1/ Obama warned then-President-elect Trump in November against hiring Michael Flynn as his national security adviser. Obama, who had fired Flynn as the head of the Defense Intelligence Agency, told Trump that he would have profound concerns about Flynn becoming a top national security aide. Trump hired Flynn anyway, only to fire him 24 days later when news broke that Flynn had lied to Mike Pence about his conversations with the Russian ambassador to the United States, amid an ongoing investigation into connections between the Russian government and the Trump campaign. The warning, which has not been previously reported, came less than 48 hours after the November election when the two sat down for a 90-minute conversation in the Oval Office. (CNN / New York Times / NBC News)

2/ Sally Yates said she warned the White House that Flynn could be “blackmailed” by Russia, and gave the White House a warning “so that they could take action.” The former acting attorney general’s testimony raises questions about how Trump responded to her concerns about Flynn, who wasn’t fired until two weeks later. Former director of national intelligence James Clapper also testified, saying Russia launched “cyber operations” against the Democratic and Republican parties during the 2016 presidential campaign. He said Putin sought to “advantage” Trump’s campaign and confirmed that British intelligence officials shared “very sensitive” information about Russian connections to Trump’s campaign. (Washington Post / New York Times / NBC News)

  • Flynn was warned by the Trump transition team about the risks of his contacts with the Russian ambassador weeks before the December call that led to Flynn’s forced resignation. Officials were so concerned that Flynn did not fully understand the motives of the Russian ambassador that the head of Trump’s national security council transition team asked Obama administration officials for a classified CIA profile of Kislyak. The document was delivered within days, but it is not clear that Flynn ever read it. (Washington Post)

  • Flynn never told the Defense Intelligence Agency that Russians paid him. Flynn was paid nearly $34,000 by a Russian state media outlet when the DIA renewed his security clearance in April 2016. (NBC News)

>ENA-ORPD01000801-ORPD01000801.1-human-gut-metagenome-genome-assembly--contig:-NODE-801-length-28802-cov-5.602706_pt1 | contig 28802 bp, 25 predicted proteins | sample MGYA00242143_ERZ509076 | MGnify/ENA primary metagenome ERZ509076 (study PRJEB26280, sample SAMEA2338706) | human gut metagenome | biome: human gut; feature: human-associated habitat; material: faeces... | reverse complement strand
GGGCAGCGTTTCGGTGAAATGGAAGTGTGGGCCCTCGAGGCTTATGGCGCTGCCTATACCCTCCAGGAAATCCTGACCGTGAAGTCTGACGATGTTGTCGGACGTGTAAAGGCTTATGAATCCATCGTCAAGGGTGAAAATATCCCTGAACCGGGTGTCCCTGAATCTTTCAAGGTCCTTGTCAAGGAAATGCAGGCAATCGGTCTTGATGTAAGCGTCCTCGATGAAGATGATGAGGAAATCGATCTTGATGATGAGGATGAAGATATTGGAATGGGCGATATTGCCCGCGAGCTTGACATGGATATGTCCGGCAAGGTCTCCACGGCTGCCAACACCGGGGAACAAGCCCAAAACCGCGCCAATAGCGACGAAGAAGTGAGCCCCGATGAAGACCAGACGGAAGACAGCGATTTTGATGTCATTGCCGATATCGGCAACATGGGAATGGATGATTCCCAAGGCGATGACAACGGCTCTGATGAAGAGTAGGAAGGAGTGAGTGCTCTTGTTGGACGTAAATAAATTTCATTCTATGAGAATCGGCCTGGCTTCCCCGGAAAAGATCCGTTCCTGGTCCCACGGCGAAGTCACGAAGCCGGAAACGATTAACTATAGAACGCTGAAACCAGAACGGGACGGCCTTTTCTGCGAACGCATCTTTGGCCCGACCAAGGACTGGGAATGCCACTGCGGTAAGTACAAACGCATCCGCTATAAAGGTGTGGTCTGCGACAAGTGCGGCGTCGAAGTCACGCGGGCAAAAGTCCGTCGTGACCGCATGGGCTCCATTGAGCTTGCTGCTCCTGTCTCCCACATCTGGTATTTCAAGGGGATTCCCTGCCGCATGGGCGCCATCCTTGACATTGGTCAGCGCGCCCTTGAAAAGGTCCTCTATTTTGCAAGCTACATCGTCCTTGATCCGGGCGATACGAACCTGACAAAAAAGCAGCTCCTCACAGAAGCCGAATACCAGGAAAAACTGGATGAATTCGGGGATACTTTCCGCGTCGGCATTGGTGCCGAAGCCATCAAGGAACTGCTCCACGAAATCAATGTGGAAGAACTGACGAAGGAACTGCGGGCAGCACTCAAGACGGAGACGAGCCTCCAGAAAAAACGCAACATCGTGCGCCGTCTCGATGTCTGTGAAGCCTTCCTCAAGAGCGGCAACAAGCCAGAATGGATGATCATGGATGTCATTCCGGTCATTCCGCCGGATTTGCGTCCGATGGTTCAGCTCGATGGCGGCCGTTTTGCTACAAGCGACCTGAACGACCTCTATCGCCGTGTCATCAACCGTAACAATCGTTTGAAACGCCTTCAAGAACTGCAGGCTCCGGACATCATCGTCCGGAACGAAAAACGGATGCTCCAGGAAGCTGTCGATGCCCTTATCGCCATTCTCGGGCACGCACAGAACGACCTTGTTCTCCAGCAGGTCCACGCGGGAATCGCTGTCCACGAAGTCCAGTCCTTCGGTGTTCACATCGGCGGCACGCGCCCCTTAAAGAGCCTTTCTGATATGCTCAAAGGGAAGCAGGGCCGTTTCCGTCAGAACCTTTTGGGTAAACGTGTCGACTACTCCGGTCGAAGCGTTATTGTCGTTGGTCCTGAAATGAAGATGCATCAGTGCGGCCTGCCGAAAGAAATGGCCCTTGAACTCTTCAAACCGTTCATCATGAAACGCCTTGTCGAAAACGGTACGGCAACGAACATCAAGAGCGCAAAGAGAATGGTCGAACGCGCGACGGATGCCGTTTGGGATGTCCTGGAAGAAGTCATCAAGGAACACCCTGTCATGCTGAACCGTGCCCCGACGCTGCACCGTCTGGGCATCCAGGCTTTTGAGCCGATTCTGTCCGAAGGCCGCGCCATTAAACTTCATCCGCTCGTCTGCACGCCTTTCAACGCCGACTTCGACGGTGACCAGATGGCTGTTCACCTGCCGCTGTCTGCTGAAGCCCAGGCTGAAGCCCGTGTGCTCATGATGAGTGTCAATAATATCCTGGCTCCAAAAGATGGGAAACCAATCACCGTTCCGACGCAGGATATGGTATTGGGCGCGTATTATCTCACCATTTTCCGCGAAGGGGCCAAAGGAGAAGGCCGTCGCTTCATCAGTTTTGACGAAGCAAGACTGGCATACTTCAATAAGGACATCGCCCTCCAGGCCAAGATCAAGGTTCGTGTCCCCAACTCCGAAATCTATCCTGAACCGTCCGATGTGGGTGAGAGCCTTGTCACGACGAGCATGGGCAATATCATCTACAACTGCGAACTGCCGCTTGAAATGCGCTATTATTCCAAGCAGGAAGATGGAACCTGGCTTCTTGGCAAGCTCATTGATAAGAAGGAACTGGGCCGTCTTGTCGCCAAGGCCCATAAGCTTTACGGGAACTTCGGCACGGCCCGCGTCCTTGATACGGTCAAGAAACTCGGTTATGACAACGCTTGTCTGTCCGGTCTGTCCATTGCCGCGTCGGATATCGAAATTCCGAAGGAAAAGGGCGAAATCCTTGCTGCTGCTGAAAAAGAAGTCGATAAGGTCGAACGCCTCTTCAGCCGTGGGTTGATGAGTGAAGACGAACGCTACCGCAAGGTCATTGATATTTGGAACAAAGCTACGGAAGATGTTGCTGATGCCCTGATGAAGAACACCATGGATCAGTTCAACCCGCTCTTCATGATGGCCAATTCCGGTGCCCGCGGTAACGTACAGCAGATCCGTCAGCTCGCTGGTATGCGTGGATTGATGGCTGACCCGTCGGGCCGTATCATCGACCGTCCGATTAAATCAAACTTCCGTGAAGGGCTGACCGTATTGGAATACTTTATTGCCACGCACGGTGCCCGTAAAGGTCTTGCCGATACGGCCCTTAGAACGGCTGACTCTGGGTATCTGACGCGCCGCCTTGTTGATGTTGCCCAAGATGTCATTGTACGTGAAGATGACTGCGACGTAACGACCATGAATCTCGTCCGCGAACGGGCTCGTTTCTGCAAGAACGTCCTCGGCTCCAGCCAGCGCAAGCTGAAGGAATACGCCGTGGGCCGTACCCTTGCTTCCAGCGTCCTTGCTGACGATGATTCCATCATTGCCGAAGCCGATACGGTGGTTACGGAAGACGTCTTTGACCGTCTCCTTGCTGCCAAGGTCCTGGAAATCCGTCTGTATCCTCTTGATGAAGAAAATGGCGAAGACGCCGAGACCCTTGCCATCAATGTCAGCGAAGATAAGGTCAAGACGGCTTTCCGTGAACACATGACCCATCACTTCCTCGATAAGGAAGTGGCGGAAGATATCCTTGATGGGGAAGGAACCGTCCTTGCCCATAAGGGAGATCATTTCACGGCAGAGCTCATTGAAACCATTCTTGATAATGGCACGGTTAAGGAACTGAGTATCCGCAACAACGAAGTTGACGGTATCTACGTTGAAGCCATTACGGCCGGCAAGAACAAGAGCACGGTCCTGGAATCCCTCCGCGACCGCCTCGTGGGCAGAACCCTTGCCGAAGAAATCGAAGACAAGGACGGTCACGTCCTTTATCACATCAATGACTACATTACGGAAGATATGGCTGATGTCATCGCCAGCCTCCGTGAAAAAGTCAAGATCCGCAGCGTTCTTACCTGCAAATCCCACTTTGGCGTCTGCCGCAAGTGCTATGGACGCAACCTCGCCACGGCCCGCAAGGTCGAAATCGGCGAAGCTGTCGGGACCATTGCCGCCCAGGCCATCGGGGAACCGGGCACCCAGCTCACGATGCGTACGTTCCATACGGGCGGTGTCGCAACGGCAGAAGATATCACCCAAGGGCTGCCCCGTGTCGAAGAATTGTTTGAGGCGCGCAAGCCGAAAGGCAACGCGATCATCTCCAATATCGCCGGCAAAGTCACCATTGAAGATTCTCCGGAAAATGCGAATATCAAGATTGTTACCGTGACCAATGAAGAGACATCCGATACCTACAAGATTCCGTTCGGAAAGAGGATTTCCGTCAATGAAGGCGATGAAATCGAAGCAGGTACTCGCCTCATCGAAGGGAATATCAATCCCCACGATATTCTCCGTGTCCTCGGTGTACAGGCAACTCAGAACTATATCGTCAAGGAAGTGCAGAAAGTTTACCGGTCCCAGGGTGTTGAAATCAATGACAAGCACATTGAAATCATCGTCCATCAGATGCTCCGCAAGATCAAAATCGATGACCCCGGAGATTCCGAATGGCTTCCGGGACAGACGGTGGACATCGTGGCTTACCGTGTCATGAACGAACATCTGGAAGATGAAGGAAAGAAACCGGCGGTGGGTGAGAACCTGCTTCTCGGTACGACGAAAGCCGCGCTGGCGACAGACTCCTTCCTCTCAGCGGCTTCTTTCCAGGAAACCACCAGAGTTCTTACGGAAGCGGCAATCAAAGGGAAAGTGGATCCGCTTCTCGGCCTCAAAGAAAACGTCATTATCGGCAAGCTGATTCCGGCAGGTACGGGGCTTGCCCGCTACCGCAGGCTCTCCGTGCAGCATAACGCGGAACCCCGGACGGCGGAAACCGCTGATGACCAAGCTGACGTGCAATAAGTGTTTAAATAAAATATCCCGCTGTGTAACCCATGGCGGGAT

• Sally Yates testified today before the Senate Judiciary subcommittee investigating Russian interference in the 2016 presidential election. The hearing was Yates’s first appearance on Capitol Hill since her firing in January and is expected to fill in details about what and when she told the Trump White House in regard to Michael Flynn’s ties to Russia. (CNN / Associated Press / Washington Post)

  • Hearing may shed light on what White House knew about Flynn. (New York Times)

3/ Trump’s revised travel ban goes before a federal appeals court today. The 4th US Circuit Court of Appeals will examine the ruling that blocks the administration from temporarily barring new visas for citizens of Iran, Libya, Somalia, Sudan, Syria and Yemen. It’s the first time an appeals court will hear arguments on the revised travel ban, which is likely destined for the Supreme Court. If the court sides with Trump, the travel ban will remain blocked unless the president also wins in another appeals court: the 9th Circuit Court of Appeals will meet next Monday to hear arguments in that case. (Associated Press / CNN)

4/ Trump’s call for a Muslim ban was deleted from his campaign site shortly after Sean Spicer was pressed on why the plan was still there by a reporter. The site had a press release from then-candidate Trump’s call for the “total and complete shutdown” of Muslims entering the US until the government could “figure out what is going on.” A US district court judge in March said he found “the history of public statements continues to provide a convincing case that the purpose of the second executive order remains the realization of the long-envisioned Muslim ban.” The Trump administration has argued that the order is not a Muslim ban, but rather a travel ban. (CNN / Washington Post)